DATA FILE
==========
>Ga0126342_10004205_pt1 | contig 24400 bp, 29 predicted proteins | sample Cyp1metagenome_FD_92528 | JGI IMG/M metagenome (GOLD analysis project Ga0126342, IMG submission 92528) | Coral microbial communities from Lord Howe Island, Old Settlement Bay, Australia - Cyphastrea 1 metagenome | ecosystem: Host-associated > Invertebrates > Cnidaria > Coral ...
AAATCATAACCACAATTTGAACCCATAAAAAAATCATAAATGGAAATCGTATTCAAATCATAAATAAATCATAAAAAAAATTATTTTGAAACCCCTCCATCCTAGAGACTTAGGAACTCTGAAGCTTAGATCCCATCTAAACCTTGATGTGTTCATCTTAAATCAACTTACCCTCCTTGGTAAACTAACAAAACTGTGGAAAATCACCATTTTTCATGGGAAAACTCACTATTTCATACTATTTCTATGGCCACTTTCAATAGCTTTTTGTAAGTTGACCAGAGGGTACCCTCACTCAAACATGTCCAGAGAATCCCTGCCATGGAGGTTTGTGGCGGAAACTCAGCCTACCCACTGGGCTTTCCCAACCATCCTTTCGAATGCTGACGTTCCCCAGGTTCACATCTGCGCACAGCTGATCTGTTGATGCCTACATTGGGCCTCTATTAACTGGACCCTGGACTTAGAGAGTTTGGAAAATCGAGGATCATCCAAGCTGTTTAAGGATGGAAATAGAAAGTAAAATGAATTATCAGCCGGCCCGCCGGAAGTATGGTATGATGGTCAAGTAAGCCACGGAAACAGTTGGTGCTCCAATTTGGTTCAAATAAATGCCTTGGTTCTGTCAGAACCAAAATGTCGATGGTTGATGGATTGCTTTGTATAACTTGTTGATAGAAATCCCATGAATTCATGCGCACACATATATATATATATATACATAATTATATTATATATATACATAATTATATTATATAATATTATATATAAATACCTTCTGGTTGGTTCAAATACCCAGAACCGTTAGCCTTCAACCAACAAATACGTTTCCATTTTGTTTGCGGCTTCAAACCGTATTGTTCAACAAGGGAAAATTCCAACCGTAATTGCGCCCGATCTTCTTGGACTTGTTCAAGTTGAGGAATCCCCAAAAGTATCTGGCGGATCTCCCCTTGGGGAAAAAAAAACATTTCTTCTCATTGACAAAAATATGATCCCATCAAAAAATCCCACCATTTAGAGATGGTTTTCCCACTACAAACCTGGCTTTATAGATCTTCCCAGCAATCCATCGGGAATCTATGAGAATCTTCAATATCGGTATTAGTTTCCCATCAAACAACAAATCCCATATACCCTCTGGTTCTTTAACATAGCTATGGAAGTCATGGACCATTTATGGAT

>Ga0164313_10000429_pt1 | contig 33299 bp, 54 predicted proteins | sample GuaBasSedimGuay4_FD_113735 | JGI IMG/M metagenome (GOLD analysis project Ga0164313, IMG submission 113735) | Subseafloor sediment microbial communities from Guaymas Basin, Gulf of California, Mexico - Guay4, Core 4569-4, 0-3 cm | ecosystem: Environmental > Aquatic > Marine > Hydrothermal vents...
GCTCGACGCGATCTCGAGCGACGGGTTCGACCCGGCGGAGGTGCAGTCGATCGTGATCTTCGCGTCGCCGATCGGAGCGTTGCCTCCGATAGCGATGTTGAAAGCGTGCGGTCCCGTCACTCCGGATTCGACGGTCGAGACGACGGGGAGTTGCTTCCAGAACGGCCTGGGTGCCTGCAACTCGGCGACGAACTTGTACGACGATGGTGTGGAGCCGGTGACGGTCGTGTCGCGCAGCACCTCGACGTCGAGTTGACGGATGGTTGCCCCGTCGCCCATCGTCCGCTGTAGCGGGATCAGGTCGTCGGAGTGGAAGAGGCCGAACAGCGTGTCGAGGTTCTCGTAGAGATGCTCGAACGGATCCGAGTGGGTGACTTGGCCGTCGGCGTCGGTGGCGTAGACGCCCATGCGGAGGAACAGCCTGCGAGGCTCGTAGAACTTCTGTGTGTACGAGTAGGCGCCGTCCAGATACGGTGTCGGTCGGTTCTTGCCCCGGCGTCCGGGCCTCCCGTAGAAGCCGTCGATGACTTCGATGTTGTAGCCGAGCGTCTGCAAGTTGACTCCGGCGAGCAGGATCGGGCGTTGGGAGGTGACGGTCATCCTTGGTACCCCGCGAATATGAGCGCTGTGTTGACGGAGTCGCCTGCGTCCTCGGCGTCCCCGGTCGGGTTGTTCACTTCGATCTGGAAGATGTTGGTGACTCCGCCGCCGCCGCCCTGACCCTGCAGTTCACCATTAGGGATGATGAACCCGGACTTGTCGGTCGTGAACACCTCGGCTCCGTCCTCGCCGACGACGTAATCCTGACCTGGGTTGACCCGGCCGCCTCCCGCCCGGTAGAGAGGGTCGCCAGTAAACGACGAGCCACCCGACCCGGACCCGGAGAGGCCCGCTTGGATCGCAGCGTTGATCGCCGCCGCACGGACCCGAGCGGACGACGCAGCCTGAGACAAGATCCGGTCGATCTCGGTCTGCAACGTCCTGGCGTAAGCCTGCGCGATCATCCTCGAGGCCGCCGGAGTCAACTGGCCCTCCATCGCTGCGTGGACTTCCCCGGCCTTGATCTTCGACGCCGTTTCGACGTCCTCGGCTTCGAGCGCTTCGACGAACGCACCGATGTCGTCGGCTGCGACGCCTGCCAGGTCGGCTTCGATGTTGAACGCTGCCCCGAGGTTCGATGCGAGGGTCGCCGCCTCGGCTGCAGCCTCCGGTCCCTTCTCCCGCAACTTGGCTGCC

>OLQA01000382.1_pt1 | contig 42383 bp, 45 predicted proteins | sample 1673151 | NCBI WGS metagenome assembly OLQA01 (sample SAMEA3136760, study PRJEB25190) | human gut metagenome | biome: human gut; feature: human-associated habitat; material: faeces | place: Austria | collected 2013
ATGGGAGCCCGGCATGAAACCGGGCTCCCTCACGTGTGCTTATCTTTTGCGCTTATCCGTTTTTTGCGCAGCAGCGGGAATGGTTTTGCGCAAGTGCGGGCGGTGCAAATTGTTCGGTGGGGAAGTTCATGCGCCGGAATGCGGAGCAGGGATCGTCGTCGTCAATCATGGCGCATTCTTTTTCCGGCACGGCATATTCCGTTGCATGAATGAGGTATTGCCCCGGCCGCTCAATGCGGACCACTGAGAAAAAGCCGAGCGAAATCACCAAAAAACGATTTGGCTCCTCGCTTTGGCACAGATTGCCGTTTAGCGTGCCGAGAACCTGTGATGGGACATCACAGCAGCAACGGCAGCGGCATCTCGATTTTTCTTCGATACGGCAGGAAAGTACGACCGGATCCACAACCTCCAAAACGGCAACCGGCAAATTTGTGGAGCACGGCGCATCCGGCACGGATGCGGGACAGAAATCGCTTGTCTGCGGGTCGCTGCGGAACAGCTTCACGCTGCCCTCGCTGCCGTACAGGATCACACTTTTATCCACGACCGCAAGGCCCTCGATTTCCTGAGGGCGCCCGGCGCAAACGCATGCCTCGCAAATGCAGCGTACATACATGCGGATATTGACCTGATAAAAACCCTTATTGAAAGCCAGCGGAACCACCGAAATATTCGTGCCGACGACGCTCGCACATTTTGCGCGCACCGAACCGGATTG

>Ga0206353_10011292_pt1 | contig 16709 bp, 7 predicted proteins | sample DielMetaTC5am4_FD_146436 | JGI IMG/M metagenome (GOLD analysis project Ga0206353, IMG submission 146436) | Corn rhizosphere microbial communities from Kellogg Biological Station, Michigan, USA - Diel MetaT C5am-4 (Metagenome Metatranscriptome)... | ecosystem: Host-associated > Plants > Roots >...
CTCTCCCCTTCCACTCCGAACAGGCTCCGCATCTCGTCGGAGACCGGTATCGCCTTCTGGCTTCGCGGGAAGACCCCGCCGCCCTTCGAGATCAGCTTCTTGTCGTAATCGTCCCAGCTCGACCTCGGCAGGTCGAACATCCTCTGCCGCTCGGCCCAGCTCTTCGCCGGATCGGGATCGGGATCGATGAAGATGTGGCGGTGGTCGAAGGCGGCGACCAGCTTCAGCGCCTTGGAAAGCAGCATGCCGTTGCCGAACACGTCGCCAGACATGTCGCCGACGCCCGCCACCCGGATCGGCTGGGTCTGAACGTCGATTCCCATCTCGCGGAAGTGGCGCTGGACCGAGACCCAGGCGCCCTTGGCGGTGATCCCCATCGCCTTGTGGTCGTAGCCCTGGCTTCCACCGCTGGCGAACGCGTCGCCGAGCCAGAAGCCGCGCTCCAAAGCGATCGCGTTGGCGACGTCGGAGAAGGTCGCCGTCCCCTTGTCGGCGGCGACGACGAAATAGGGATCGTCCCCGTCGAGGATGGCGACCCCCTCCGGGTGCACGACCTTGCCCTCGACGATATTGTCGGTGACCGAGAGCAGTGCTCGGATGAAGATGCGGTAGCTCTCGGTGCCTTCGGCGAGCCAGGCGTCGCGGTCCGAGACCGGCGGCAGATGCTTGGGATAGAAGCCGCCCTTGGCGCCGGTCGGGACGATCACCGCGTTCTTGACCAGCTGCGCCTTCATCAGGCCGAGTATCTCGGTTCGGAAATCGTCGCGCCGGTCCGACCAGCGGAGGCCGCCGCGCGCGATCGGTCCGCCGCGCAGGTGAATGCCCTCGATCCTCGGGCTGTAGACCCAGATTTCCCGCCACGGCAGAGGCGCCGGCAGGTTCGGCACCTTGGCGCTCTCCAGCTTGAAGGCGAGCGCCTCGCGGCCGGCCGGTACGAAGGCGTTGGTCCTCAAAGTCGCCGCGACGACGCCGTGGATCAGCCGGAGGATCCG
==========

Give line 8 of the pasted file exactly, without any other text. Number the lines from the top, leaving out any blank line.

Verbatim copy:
CTCTCCCCTTCCACTCCGAACAGGCTCCGCATCTCGTCGGAGACCGGTATCGCCTTCTGGCTTCGCGGGAAGACCCCGCCGCCCTTCGAGATCAGCTTCTTGTCGTAATCGTCCCAGCTCGACCTCGGCAGGTCGAACATCCTCTGCCGCTCGGCCCAGCTCTTCGCCGGATCGGGATCGGGATCGATGAAGATGTGGCGGTGGTCGAAGGCGGCGACCAGCTTCAGCGCCTTGGAAAGCAGCATGCCGTTGCCGAACACGTCGCCAGACATGTCGCCGACGCCCGCCACCCGGATCGGCTGGGTCTGAACGTCGATTCCCATCTCGCGGAAGTGGCGCTGGACCGAGACCCAGGCGCCCTTGGCGGTGATCCCCATCGCCTTGTGGTCGTAGCCCTGGCTTCCACCGCTGGCGAACGCGTCGCCGAGCCAGAAGCCGCGCTCCAAAGCGATCGCGTTGGCGACGTCGGAGAAGGTCGCCGTCCCCTTGTCGGCGGCGACGACGAAATAGGGATCGTCCCCGTCGAGGATGGCGACCCCCTCCGGGTGCACGACCTTGCCCTCGACGATATTGTCGGTGACCGAGAGCAGTGCTCGGATGAAGATGCGGTAGCTCTCGGTGCCTTCGGCGAGCCAGGCGTCGCGGTCCGAGACCGGCGGCAGATGCTTGGGATAGAAGCCGCCCTTGGCGCCGGTCGGGACGATCACCGCGTTCTTGACCAGCTGCGCCTTCATCAGGCCGAGTATCTCGGTTCGGAAATCGTCGCGCCGGTCCGACCAGCGGAGGCCGCCGCGCGCGATCGGTCCGCCGCGCAGGTGAATGCCCTCGATCCTCGGGCTGTAGACCCAGATTTCCCGCCACGGCAGAGGCGCCGGCAGGTTCGGCACCTTGGCGCTCTCCAGCTTGAAGGCGAGCGCCTCGCGGCCGGCCGGTACGAAGGCGTTGGTCCTCAAAGTCGCCGCGACGACGCCGTGGATCAGCCGGAGGATCCG